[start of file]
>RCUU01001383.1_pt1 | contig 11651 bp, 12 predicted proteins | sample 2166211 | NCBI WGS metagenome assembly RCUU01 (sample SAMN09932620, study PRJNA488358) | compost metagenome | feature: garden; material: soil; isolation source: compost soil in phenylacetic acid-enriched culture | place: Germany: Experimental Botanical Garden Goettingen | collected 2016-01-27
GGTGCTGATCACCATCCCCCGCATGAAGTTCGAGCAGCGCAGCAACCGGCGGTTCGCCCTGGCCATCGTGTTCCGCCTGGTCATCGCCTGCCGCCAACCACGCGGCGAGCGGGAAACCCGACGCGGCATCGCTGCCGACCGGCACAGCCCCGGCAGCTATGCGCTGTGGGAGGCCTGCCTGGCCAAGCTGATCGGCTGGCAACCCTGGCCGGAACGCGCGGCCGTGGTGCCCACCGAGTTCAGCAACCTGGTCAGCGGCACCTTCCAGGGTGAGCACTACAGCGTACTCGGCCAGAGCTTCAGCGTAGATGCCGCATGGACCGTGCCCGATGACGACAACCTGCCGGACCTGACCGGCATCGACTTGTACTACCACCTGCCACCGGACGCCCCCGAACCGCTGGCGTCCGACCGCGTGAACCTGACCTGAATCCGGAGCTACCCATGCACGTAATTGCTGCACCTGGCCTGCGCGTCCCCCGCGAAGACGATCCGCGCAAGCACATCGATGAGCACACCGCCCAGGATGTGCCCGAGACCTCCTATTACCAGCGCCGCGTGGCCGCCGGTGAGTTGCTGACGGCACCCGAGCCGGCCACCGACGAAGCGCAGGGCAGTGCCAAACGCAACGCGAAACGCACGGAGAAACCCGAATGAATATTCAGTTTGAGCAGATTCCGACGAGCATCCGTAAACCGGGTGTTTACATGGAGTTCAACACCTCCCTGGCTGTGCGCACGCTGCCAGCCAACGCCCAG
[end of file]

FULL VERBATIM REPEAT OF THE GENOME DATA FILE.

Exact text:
>RCUU01001383.1_pt1 | contig 11651 bp, 12 predicted proteins | sample 2166211 | NCBI WGS metagenome assembly RCUU01 (sample SAMN09932620, study PRJNA488358) | compost metagenome | feature: garden; material: soil; isolation source: compost soil in phenylacetic acid-enriched culture | place: Germany: Experimental Botanical Garden Goettingen | collected 2016-01-27
GGTGCTGATCACCATCCCCCGCATGAAGTTCGAGCAGCGCAGCAACCGGCGGTTCGCCCTGGCCATCGTGTTCCGCCTGGTCATCGCCTGCCGCCAACCACGCGGCGAGCGGGAAACCCGACGCGGCATCGCTGCCGACCGGCACAGCCCCGGCAGCTATGCGCTGTGGGAGGCCTGCCTGGCCAAGCTGATCGGCTGGCAACCCTGGCCGGAACGCGCGGCCGTGGTGCCCACCGAGTTCAGCAACCTGGTCAGCGGCACCTTCCAGGGTGAGCACTACAGCGTACTCGGCCAGAGCTTCAGCGTAGATGCCGCATGGACCGTGCCCGATGACGACAACCTGCCGGACCTGACCGGCATCGACTTGTACTACCACCTGCCACCGGACGCCCCCGAACCGCTGGCGTCCGACCGCGTGAACCTGACCTGAATCCGGAGCTACCCATGCACGTAATTGCTGCACCTGGCCTGCGCGTCCCCCGCGAAGACGATCCGCGCAAGCACATCGATGAGCACACCGCCCAGGATGTGCCCGAGACCTCCTATTACCAGCGCCGCGTGGCCGCCGGTGAGTTGCTGACGGCACCCGAGCCGGCCACCGACGAAGCGCAGGGCAGTGCCAAACGCAACGCGAAACGCACGGAGAAACCCGAATGAATATTCAGTTTGAGCAGATTCCGACGAGCATCCGTAAACCGGGTGTTTACATGGAGTTCAACACCTCCCTGGCTGTGCGCACGCTGCCAGCCAACGCCCAG